Boston University School of Law
Many economists see information technology (IT) as central to understanding trends in productivity, labor’s share of output, and employment, especially as new “artificial intelligence” (AI) technologies emerge. Yet it has been difficult to measure its effects. This paper takes a first look at the economic impacts of large custom software investment by firms—“IT shocks.” Using a novel difference-in-differences methodology, we estimate the productivity of these shocks and the associated effects on revenues and employment and we explore the implications in terms of labor’s share and other variables, including heterogeneous relationships by industry, AI use, and time. In our preferred models, IT shocks increase firm productivity by about 5%, followed by increases in revenue of 11% and in employment of 7% on average. However, employment growth following IT shocks is small or negative in mature industries; also, it has been slower in recent years, reducing job reallocation and aggregate productivity growth. Also, labor’s share of revenue decreases and operating profits rise following IT shocks.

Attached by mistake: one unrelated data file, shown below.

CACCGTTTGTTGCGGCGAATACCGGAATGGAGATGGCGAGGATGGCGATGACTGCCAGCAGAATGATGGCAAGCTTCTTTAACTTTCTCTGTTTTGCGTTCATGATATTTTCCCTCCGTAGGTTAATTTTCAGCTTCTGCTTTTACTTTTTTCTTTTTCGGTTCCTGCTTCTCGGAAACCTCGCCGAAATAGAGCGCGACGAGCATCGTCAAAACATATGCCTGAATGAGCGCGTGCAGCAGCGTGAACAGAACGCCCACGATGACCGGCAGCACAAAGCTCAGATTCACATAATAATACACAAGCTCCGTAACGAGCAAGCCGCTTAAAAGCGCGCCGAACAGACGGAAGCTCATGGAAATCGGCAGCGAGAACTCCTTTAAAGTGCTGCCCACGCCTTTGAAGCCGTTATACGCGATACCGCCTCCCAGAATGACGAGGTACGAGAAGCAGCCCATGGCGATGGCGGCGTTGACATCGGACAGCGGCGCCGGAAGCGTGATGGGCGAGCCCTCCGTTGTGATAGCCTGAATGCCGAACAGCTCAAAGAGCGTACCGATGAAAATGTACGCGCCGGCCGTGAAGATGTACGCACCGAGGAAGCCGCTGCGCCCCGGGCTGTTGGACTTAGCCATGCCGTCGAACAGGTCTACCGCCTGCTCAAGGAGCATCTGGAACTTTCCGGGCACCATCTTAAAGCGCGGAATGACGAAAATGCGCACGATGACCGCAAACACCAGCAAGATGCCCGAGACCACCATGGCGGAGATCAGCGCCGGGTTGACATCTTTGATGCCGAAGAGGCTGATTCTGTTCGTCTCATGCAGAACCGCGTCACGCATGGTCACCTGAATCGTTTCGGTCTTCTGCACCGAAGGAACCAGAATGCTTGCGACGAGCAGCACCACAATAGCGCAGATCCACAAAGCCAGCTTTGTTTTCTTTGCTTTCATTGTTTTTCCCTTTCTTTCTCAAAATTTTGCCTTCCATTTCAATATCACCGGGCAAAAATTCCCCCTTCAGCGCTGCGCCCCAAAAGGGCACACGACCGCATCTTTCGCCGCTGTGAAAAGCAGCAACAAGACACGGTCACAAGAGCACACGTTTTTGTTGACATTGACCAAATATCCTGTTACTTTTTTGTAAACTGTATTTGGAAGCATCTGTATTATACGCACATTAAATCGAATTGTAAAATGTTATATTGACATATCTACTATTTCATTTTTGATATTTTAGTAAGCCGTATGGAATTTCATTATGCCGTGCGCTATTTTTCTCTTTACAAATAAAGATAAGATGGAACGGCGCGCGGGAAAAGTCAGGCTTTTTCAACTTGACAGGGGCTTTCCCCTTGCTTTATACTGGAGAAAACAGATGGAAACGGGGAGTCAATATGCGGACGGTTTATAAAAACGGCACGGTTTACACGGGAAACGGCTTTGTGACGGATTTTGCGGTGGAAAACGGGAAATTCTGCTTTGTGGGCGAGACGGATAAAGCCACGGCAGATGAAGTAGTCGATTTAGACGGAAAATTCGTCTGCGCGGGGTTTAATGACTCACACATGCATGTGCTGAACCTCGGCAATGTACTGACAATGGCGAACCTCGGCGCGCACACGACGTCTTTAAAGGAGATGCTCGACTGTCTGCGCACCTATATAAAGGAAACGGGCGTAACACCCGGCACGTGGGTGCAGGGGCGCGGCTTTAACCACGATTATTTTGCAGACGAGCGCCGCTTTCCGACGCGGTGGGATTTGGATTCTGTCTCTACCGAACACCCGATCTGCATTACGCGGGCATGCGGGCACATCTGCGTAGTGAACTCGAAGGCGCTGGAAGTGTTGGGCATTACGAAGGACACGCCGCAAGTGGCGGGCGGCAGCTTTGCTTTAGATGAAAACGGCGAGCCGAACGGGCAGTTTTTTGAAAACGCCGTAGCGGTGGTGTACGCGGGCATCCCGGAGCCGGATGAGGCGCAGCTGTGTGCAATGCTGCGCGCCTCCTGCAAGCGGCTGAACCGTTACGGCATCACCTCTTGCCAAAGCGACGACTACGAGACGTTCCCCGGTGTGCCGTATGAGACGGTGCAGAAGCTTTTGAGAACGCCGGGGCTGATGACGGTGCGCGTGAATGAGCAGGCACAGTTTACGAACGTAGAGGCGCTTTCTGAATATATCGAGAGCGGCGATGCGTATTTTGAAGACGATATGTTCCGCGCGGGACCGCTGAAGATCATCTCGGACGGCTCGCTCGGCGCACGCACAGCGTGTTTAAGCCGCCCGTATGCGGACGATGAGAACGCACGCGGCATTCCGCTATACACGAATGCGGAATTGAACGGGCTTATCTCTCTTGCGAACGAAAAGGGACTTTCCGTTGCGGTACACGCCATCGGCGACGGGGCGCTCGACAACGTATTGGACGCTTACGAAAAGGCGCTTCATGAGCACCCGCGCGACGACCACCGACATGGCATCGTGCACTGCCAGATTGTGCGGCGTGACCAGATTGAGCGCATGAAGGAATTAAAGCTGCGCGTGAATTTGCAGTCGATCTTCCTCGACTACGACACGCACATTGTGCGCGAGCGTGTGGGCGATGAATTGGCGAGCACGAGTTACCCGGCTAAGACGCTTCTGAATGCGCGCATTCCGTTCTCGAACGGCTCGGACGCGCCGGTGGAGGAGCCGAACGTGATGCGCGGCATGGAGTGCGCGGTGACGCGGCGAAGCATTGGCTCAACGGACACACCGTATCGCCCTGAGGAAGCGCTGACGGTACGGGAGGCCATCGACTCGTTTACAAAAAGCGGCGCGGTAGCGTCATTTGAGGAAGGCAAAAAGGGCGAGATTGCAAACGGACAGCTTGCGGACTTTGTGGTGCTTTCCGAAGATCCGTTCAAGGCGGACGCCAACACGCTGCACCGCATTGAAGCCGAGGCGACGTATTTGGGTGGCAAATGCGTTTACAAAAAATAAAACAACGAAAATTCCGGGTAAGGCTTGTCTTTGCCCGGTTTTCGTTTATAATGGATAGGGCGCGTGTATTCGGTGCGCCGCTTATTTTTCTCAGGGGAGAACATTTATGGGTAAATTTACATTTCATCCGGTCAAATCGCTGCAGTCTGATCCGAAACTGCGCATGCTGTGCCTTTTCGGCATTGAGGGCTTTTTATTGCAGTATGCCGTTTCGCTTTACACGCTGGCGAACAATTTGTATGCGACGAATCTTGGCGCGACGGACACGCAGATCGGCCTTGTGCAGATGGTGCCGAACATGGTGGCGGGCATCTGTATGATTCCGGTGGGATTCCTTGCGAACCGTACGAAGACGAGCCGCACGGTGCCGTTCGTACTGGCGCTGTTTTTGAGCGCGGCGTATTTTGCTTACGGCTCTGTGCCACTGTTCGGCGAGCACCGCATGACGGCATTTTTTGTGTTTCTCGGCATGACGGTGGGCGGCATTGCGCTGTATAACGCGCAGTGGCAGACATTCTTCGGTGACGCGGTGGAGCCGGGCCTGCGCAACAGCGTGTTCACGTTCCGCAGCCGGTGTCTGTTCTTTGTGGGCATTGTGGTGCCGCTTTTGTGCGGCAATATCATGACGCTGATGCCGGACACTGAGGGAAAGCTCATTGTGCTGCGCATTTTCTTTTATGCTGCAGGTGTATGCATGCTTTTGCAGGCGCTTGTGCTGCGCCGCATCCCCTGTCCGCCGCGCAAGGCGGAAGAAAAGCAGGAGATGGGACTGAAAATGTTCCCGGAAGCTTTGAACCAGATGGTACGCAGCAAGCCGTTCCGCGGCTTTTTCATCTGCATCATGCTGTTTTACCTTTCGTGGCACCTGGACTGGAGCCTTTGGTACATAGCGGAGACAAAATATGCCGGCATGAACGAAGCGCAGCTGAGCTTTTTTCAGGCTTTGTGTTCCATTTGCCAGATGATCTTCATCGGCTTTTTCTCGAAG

James Bessen & Cesare Righi,
Shocking Technology: What Happens When Firms Make Large IT Investments?
Boston University School of Law, Law and Economics Research Paper
Available at: https://scholarship.law.bu.edu/faculty_scholarship/603